- Ken Hinson, Executive Director (moderator)
- Matt Howsare, Chief of Staff to Chairman Tenenbaum
- Cheryl Falvey, General Counsel, CPSC
- Jay Howell, Director, Hazard Identification and Reduction, CPSC
- Richard O'Brien, Director, International Programs and Intergovernmental Affairs, CPSC
- DeWayne Ray, Dep. Dir., Hazard Identification and Reductions, CPSC
- Marc Schoem, Dep. Dir., Office of Compliance and Field Operations, CPSC
- Neal Cohen, Small Business Ombudsman, CPSC
- Scott Wolfson, Dir., Information and Public Affairs, CPSC
Update on rulemaking (CF): Final rules issued in 2010 - crib rule, database rule (launching on March 11), "Children's Product" rule and the civil penalty rule. Also, the mandatory recall rule, infant walkers and bath seat rules.
Draft rules: bike standard, two 15(j) rules on substantial product hazard list (drawstrings and hair dryers), component rule, 15 Month Rule and bassinets.
Rules coming up: cadmium rule (deferred for six months), toddler beds, lead paint and HD-XRF test methods, bed rails, bunk beds, swings, bicycle rules, testing and certification rules, 15(j) rules, 100 ppm lead standard, and notice of proposed rules on play yards and another "safe sleep" initiative category.
[One thinks that after they regulate bunk beds swings, bikes and so on that all the fun will be gone from childhood, bringing to mind an effective cure for cancer (killing the patient). Well, at least kids can still play with rocks . . . . OMG, rocks have lead in them!]
JH: They intend to double the number of rules in place in 1990. [Nice! More rules, more safety!] Rule-making activity is "abating" but have a growing compliance and enforcement workload. The burden is "shifting" to the compliance team. Working with all stakeholders to make sure they are compliant. [Safety is not the word used but instead "compliant". The notion is that compliance is tantamount to safety. Anyone want to discuss this topic?]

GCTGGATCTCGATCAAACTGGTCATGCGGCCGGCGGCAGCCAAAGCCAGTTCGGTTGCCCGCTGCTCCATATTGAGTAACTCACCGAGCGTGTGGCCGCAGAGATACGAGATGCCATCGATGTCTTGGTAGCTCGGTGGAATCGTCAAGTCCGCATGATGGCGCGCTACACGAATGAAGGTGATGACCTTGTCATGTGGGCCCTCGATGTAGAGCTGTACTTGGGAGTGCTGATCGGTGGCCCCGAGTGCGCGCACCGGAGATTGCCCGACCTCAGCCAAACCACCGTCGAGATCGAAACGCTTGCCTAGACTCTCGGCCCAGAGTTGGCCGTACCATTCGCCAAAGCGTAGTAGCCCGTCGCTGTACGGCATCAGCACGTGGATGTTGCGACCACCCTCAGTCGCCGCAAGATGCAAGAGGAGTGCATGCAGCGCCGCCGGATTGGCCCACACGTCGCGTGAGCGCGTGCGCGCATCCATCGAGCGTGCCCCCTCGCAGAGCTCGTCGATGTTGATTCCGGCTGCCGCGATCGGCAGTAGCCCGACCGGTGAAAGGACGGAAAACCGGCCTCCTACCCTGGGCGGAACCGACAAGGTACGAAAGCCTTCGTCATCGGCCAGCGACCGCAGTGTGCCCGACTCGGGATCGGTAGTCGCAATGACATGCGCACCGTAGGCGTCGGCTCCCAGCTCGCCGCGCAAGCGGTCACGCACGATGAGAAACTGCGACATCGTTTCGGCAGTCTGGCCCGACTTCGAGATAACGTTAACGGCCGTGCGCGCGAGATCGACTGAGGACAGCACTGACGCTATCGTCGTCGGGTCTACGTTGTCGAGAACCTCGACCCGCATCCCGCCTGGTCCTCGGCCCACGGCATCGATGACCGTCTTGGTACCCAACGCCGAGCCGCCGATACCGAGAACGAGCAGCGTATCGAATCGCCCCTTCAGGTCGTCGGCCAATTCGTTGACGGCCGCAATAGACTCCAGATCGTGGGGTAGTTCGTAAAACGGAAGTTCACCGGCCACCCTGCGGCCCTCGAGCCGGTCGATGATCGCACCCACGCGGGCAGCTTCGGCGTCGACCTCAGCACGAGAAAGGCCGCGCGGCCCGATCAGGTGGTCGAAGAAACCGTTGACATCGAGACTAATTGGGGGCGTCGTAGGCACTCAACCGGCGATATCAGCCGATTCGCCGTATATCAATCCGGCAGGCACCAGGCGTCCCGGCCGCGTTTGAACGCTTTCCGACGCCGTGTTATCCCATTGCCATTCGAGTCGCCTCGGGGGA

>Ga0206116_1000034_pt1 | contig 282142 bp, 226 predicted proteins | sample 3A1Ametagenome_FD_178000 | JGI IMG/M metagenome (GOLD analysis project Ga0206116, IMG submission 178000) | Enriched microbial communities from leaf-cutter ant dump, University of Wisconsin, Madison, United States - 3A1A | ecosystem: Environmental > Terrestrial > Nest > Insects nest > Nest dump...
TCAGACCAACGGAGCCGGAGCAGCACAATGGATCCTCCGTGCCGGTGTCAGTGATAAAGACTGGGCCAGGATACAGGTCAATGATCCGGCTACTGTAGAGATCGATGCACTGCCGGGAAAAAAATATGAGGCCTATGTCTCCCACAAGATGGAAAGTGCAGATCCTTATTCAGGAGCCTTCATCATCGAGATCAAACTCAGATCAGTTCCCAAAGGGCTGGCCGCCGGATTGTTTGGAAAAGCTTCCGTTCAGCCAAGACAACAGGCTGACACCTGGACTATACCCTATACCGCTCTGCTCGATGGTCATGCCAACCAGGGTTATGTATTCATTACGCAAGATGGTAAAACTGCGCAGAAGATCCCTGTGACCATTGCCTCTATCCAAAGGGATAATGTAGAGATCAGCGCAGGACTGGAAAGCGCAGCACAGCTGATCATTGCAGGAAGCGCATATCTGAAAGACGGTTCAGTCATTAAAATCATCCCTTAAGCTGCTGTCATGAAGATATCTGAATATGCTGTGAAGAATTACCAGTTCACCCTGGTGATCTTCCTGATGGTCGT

Why did the agency take such a "collaborative" approach to the Strategic Plan? MH - The "comprehensiveness" of the collaborative process was incredible. Went through all sorts of "painstaking" efforts to interview so many people in this room. [Perhaps Matt is referring to Raachel Weintraub - who else needed to be consulted, after all?] The Strategic Plan reflects the "consensus" view of the agency's strategy. The "collaborative" process was designed to guarantee "buy-in". The Chairman's focus under the Strategic Plan is the preventative portion. Spoke of Neal Cohen's area as a focal point. [There's an insight - we small business people are the problem! Thank heavens Neal Cohen can educate up.]
MH also points to "boots on the ground" in China as another feature of the CPSC's efforts to prevent disaster. He did not say what kind of boots those might be. Jackboots?
Tell us about small business ombudsing, Neal! NC: Start by listening. There's a lot of confusion, and there are ways to use the work done by the CPSC "to your favor". [Hmmm, I'd like to know more about that.] NC: I'm not a policy maker at the agency. [RW - that's the rub, ain't it?] NC: I am spreading the word about the problems within the agency. NC has his own website (www.cpsc.gov/sbo). Putting out "plain English" documents to explain the law and the rules. Three tips on compliance: (a) know your product and your supply chain, (b) proactively educate your suppliers, and (c) don't "assume". [This is sound advice. It doesn't protect you from anything, however. Were you to follow Neal's advice, it would count for NOTHING if you get recalled. It should but it won't.]